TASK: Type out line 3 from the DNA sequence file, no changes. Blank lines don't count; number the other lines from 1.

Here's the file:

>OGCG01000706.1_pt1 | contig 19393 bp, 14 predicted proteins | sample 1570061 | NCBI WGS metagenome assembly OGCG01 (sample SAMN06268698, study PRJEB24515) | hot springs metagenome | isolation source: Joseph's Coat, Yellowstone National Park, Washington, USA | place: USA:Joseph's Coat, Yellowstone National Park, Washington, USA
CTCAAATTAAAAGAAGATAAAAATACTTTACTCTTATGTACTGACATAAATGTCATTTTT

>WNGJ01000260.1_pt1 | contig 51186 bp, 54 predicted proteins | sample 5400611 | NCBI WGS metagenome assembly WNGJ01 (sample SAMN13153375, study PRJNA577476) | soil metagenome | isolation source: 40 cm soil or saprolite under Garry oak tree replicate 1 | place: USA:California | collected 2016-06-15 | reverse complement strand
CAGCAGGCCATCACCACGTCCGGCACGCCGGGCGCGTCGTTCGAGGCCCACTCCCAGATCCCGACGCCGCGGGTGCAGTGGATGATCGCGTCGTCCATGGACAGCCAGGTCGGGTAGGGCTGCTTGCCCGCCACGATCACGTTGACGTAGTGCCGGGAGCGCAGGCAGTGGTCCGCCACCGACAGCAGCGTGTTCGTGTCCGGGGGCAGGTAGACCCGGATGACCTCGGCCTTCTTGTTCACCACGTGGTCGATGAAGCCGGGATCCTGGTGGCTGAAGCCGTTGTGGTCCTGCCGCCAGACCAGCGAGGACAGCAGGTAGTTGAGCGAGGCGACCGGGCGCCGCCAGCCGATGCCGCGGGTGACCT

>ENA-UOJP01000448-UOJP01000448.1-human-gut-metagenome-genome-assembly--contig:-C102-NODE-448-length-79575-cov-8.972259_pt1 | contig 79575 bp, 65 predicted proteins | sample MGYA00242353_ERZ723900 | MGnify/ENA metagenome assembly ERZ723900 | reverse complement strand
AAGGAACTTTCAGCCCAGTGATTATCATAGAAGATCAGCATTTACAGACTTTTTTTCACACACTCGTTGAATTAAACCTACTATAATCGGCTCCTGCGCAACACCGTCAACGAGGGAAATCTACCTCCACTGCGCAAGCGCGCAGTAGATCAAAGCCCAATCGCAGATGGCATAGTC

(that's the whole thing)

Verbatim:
>WNGJ01000260.1_pt1 | contig 51186 bp, 54 predicted proteins | sample 5400611 | NCBI WGS metagenome assembly WNGJ01 (sample SAMN13153375, study PRJNA577476) | soil metagenome | isolation source: 40 cm soil or saprolite under Garry oak tree replicate 1 | place: USA:California | collected 2016-06-15 | reverse complement strand